A common household product could prove dangerous to children and one’s beloved pet. Since many people are trying to protect themselves from potential identity theft, instead of simply manually tearing up important papers or documents, especially ones that may have credit card information and account numbers, bank statements, and old cancelled checks, people have purchased convenient paper shredders not realizing that they could be putting their children or pets at risk of serious injury or harm. If you’re looking to buy paper shredder then look checkout the site linked.
Paper shredders are nothing new and have actually been around for quite awhile. In fact the prototype was invented by A.A. Low in which his Waste Paper Receptacle was patented way back in 1908. However, it wasn’t until the further invention of a paper shredder by Adolf Ehinger in 1936 that their use began to be more commonly widespread. Since that time, paper shredders were predominantly used in government offices and banking firms to destroy any private information so important documents couldn’t fall into the wrong hands. Later, paper shredders were a common feature found in almost any office, not just governmental or financial.
The potential for any dangers from the use of paper shredders didn’t become evident until people decided to purchase these machines for home office use for those wishing to more adequately destroy personal papers to prevent identity theft. Typically, since all paper shredders where not originally designed with the idea that they would be used at one’s home, but rather an office, there was one factor that wasn’t taken into consideration in the design of these shredders that doesn’t exist in a regular office, that is, the presence of children or pets.
While many newer, and consequently more expensive paper shredders now have certain safety factors to prevent any potential dangers to both children and pets, the majority of paper shredders still being sold do not. The Consumer Product Safety Commission has since issued warnings about the use of shredders after receiving over fifty reports of children whose finger got caught in the blades of paper shredders, most with the result that these children had to have their fingers amputated. The greatest risk of children getting their fingers caught are those who are under the age of twelve where fingers are small enough to fit in the slot where the blades are.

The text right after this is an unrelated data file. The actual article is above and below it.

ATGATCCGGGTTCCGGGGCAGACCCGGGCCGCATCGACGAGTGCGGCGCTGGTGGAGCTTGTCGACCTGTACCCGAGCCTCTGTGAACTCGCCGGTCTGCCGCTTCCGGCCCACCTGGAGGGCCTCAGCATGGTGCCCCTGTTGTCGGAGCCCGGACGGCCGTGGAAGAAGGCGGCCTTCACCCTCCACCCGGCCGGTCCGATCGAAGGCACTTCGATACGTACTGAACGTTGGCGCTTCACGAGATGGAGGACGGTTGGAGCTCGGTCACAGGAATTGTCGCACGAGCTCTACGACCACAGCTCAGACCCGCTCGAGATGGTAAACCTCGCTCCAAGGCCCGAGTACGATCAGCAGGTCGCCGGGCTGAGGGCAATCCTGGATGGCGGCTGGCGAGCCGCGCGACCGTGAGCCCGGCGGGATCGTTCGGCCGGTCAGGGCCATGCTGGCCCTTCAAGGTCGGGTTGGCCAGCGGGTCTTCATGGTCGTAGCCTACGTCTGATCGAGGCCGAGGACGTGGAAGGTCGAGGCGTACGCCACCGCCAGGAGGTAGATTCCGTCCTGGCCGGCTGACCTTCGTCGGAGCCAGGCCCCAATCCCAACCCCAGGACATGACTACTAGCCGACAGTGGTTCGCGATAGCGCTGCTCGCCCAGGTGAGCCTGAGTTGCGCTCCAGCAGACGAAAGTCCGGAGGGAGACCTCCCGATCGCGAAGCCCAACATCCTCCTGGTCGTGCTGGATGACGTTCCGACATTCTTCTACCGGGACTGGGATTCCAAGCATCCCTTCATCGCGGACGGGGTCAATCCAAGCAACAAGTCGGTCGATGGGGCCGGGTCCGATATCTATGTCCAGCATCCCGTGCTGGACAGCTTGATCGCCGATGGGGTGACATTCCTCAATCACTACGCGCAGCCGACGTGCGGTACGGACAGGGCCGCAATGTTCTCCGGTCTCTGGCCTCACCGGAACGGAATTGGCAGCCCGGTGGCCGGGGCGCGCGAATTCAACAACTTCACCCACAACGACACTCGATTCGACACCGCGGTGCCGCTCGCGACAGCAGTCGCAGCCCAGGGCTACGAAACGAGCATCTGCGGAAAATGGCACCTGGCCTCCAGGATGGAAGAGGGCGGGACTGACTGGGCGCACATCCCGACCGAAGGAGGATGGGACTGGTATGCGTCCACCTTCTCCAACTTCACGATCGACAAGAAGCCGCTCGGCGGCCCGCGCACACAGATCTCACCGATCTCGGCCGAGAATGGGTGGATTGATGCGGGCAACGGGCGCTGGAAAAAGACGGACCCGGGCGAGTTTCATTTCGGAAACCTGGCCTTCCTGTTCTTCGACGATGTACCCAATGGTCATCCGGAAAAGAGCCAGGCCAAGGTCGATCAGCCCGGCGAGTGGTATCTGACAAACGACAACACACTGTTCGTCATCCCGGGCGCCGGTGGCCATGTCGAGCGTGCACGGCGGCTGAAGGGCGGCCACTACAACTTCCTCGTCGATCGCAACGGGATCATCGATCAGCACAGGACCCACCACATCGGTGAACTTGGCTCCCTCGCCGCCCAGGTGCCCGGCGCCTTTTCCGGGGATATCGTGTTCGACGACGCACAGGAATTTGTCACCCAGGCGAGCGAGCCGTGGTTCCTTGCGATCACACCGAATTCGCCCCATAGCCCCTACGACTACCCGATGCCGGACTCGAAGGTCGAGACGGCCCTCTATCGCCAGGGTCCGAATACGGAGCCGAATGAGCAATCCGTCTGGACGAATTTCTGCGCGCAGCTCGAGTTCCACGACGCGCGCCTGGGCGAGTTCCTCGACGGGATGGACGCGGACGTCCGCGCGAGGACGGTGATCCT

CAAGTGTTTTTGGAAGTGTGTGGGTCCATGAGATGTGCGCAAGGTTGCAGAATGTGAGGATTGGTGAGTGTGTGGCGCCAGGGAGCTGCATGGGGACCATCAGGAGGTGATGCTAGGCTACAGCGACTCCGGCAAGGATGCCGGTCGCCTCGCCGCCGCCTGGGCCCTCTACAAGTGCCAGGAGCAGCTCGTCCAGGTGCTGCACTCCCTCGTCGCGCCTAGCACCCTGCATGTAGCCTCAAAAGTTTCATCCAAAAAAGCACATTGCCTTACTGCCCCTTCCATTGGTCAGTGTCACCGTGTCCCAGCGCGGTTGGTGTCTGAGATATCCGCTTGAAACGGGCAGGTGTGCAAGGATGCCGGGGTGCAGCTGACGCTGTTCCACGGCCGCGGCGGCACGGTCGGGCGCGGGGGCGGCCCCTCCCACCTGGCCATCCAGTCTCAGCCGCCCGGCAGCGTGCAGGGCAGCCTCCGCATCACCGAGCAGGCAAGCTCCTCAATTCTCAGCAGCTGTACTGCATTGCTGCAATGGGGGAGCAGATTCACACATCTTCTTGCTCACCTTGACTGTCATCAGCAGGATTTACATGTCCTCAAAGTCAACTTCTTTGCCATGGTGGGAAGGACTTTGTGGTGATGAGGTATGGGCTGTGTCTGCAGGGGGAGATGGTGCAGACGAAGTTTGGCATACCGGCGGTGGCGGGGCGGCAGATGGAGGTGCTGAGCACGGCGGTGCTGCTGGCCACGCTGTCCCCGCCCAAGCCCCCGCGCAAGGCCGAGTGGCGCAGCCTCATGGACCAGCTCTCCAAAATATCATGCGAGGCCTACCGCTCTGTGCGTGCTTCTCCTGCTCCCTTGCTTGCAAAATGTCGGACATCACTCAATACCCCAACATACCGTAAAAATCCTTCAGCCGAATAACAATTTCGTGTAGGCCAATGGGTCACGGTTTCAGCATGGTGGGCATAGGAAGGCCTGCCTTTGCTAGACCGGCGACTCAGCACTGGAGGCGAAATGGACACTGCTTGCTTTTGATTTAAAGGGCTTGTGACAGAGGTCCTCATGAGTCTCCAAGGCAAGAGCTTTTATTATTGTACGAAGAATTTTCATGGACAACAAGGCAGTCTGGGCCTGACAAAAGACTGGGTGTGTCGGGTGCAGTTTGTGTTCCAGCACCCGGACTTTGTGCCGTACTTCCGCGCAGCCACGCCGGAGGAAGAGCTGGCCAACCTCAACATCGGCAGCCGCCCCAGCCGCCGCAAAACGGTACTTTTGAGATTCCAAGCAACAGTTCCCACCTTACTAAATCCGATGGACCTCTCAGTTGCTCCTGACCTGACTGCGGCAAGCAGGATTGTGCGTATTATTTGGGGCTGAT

Watching children while a paper shredder is in use is no guarantee either that their child will be safe, as evident of one story of where a woman, Lisa Broadfoot of Texas was allowing her young son help her shred some papers…In other words, she was right there when her child’s fingers got caught in the shredder. Ms. Broadfoot raced her son to the hospital, with her son’s fingers still stuck in the shredder, the result was that her son had to have three of his fingers amputated.
Pets are every bit at risk for serious potential harm with paper shredders. While there have been more horrific accounts of dogs at risk from shredders, cats can also fall victim to them as well. The most common scenario is that a dog, curious about the shredder, licks the top part of the shredder. If the shredder has been left on the automatic mode, this will activate to start the shredding process. Countless dogs have now been reported in getting their tongues caught in the shredder. The results are anywhere from the tip of the dog’s tongue being torn and mutilated, to the whole tongue being ground up, and in some cases, since a dog might panic will resort in biting its own tongue completely off to free itself from the shredder.
Cats aren’t immune either to the dangers. Since cats, for the most part are naturally smaller, cats can jump up and rest themselves on top of shredders and are often attracted by the warmth radiating from it. If the shredder has been left on, their fur can get caught in the blades, as well as their tails in which can lead to the tail’s mutilation.
To prevent any potential dangers to both children and/or pets common sense practices have to be utilized if one owns a paper shredder.
1). The most obvious and simplest practice to use when owning a paper shredder is to not only turn it off, but to unplug the machine when not in use.
2). Keep the automatic mode off so even if you are present and near the paper shredder, if a child or pet happens to be around they cannot trigger off the machine.
3). Never allow a child to use the shredder even if supervised. As in the case of Ms Broadfoot’s son, it didn’t save him from having his finger caught in the shredder.
4). While some recommend placing paper shredders above the height of a child, especially a toddler, this won’t keep you cat safe as cats can jump up. Just simply keep the shredder off and unplugged when not in use.
I for one refuse to use a paper shredder. Yes, they can be convenient for shredding up important papers but I would rather tear up papers manually. While I would naturally use precautions if I did own a paper shredder, I still wouldn’t want any potential risks or harm come to my two cats. To my mind, their safety is far more important.